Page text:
In 2020 we will celebrate the 75th anniversary of the end of World War 2 (1939-1945). As part of the research for a new exhibition about textiles and clothing made and worn during the war, the TRC has been looking into the fascinating history of the Dutch company of Hirsch & Cie, Amsterdam.
This line of research was suggested by the identification of two Hirsch & Cie garments in the TRC’s collection. The first is a blue silk dress with a hand embroidered collar (TRC 2007.0718), while the second is a blouse (TRC 2007.0885). Both garments date to the early 1940’s and were donated to the TRC by the family of Westerman Holstijn, who used to live in Leiden.
The item of particular interest is the blouse, because at first glance it looks normal – but it only has a front, the back is a piece of net. It dates to a period when textiles were scarce and many garments were still made of good cloth, but only at those places where the cloth was visible (such as the front of a blouse), but made of another material (in this case net) at places hidden by other garments.
But who was the company of Hirsch & Cie and what story can they tell about life during the war? The fashion house was named after its original founder, the Jewish entrepreneur, Leo Hirsch (1842-1906). The first establishment was in Brussels, followed by subsidiaries in Amsterdam, Cologne, Dresden and Hamburg. The company of Hirsch & Cie Amsterdam was founded in 1882 by Sylvain Kahn and his colleague Albert (Sally) Berg, who previously had worked together in the main subsidiary in Brussels.
The Amsterdam company was established at the Leidseplein and was involved with exclusive haute couture, and it provided clothing to the Dutch royal family as well as the Dutch social, commercial and intellectual elite. The company, for example, is regarded as having staged the first fashion show organised for an invited public in The Netherlands in 1912. This was part of the celebrations following the opening of Hirsch & Cie’s new and very grand building, with numerous floors filled with expensive and fashionable items.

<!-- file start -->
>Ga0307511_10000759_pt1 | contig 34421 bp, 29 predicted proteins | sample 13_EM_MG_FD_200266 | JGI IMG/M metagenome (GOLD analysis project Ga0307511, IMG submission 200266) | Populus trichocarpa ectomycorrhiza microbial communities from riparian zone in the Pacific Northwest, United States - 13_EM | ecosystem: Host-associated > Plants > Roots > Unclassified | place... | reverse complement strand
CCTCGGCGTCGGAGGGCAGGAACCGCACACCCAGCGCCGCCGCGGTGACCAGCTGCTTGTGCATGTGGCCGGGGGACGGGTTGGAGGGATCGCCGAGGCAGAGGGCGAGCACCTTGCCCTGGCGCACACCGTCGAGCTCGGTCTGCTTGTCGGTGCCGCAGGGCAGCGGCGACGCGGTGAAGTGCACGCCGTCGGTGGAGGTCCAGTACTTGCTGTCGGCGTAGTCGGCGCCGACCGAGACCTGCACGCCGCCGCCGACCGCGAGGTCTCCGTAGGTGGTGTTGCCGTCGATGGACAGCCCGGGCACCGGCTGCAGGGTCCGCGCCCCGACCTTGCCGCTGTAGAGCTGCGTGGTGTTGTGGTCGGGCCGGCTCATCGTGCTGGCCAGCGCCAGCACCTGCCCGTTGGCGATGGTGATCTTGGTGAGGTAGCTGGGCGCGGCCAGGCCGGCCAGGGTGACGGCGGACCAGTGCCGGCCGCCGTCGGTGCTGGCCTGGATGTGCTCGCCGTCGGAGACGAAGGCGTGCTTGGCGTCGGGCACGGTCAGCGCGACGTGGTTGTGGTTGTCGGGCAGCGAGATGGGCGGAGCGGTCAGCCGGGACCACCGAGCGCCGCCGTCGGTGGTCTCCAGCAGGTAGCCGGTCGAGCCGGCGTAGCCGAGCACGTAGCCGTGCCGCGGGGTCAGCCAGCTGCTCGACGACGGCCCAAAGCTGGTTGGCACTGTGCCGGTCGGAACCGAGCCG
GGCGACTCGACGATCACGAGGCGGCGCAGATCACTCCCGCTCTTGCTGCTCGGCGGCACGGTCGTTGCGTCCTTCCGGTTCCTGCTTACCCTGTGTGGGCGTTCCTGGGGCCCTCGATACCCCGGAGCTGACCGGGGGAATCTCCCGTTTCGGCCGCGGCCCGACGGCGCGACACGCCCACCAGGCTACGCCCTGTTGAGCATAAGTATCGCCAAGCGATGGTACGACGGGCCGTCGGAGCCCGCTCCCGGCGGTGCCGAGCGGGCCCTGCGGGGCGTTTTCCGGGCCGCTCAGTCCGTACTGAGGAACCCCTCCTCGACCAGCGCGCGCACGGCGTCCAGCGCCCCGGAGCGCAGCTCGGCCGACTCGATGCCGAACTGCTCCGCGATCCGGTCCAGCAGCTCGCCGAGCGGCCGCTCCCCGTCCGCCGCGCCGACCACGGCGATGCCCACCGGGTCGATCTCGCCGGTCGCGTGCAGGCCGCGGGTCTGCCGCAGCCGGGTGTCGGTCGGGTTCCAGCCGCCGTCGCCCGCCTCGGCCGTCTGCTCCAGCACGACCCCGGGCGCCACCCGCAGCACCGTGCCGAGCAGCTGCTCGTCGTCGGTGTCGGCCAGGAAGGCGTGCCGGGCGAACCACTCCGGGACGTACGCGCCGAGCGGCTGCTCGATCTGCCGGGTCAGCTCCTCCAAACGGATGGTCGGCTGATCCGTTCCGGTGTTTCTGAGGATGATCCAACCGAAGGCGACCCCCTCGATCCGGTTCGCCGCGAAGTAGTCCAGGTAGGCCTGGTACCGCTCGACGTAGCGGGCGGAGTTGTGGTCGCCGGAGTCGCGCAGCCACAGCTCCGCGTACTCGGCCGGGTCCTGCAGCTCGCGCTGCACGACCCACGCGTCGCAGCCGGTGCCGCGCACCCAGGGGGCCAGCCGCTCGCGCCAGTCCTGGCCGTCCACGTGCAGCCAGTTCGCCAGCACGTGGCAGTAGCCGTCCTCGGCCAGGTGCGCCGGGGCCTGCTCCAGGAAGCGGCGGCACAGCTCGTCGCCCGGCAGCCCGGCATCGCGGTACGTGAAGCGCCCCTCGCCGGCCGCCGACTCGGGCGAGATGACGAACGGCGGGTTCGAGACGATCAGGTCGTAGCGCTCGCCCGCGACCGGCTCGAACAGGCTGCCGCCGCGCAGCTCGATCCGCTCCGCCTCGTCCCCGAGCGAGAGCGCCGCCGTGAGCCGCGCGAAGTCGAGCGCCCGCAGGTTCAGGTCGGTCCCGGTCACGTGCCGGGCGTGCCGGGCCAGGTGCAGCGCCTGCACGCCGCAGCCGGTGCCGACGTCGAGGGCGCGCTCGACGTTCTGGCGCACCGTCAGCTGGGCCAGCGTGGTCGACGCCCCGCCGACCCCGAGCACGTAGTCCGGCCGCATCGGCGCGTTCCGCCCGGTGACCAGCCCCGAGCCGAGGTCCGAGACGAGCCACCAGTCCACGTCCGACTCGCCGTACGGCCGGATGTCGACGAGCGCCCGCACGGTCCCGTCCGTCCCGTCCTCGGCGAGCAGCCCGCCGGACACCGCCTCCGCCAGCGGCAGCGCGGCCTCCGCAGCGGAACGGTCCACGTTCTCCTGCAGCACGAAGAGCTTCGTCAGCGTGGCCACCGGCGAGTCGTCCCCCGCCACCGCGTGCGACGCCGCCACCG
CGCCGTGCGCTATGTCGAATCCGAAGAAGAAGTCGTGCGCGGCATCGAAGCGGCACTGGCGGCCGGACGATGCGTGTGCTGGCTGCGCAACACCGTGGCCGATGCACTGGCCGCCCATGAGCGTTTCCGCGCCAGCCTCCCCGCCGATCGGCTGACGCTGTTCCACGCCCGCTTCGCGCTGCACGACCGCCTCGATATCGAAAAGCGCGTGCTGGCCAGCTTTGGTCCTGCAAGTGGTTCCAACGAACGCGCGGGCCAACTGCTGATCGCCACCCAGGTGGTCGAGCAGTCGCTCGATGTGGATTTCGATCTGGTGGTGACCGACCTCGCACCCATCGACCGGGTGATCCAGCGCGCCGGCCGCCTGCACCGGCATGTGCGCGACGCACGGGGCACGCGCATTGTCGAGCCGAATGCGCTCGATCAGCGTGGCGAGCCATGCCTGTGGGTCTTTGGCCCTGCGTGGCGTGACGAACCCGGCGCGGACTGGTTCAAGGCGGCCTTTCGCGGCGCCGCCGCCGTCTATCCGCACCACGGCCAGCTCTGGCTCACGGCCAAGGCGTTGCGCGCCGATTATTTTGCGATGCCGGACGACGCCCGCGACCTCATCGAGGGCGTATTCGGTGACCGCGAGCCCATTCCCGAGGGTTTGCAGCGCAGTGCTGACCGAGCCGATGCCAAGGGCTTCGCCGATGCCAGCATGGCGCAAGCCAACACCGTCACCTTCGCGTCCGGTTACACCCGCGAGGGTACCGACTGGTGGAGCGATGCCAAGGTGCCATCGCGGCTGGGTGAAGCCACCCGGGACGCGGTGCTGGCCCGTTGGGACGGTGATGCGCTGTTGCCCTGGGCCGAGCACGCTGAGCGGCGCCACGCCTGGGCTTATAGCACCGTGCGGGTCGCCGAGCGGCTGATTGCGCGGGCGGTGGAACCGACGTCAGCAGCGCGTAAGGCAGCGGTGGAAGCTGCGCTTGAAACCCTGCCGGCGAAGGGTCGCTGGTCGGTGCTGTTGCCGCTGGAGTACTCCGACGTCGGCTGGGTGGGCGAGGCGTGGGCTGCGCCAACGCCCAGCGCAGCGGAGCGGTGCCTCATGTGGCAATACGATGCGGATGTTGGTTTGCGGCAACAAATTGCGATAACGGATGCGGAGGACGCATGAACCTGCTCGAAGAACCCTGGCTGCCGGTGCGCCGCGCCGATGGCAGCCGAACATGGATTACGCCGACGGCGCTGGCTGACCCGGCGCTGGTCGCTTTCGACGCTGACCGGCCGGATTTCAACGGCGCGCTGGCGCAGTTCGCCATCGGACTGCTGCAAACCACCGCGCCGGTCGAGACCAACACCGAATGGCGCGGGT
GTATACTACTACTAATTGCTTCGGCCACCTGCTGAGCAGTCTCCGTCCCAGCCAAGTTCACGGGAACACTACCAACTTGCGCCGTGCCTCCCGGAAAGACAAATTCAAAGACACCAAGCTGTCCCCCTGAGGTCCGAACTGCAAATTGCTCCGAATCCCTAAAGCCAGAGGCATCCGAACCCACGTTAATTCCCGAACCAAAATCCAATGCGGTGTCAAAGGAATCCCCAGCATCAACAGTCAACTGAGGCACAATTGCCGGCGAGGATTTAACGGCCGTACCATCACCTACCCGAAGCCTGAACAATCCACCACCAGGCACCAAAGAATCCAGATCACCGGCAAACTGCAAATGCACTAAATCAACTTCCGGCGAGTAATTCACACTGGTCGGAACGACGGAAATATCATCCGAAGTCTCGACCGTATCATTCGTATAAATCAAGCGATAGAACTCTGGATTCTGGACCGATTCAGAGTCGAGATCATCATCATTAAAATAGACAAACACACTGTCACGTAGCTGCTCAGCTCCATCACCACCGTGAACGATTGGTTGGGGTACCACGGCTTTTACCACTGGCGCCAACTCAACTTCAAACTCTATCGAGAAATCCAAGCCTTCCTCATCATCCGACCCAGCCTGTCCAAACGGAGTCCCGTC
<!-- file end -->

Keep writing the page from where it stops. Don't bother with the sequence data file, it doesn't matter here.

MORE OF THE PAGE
Although they initially only dealt with haute couture, gradually their lines also included prêt-à-porter (confection), and literally everything a fashionable lady could need or want from underwear, via a dress, to a fur coat or hat, and not forgetting accessories such as jewellery, make-up and perfume.
The company was owned, run and in many cases staffed by people with a Jewish background. So it was not surprising that in the late 1930’s the company was involved in supporting Jewish families fleeing Nazi Germany, such as the fashion designer, Richard Goetz. In 1940 the Germans invaded The Netherlands and at first the company, at least in public, adapted to the new regime, even advertising the company’s products in Dutch fascist magazines and newspapers, as well as staging a fashion show directed at German tastes and including German fashions among the items for sale. With respect to its Dutch customers, however, they continued to sell fashionable items, including Parisian garments and perfume. In addition, they were involved in making garments in Amsterdam itself. However, as the war progressed and textiles became scarce, the company encouraged people to bring their own cloth to the shop and have it made up into suitable garments.
In 1941 the German authorities issued a Verwalter (a form of decree taking over the property), and the Jewish directors of the company were forced to leave. The remaining Jewish employers were confronted with more and more people being arrested, taken to camps such as Westerbork and in all too many cases onto Auschwitz. Only a few came back.
In 1943 the Hirsch & Cie building was officially closed and not long afterwards, its stock and moveable interior furnishings, were shipped to Germany, or simply vanished. After the war there was simply an empty shell of a building, which was in a very poor condition.
Money to refurbish part of the building was found, and the Amsterdam fashion house was reopened, but instead of occupying of the floors, a considerable part of the building was rented out to other commercial groups. Efforts were made to build up a fashionable clientele similar to that which supported Hirsch & Cie before the war, but the clients had gone, and for many years there was not the money to support such an elite firm on the scale as it used to be. Then changes in fashion, and especially the concept of youth fashion, in the 1960’s caused a further decline in the company, as it was seen as being old-fashioned. In 1976 Hirsch & Cie shut its door for the very last time.
Source of information: Knoop, Femke (2018), Hirsch & Cie Amsterdam (1882-1976), Hilversum: Verloren.
Gillian Vogelsang-Eastwood, 18th April 2019.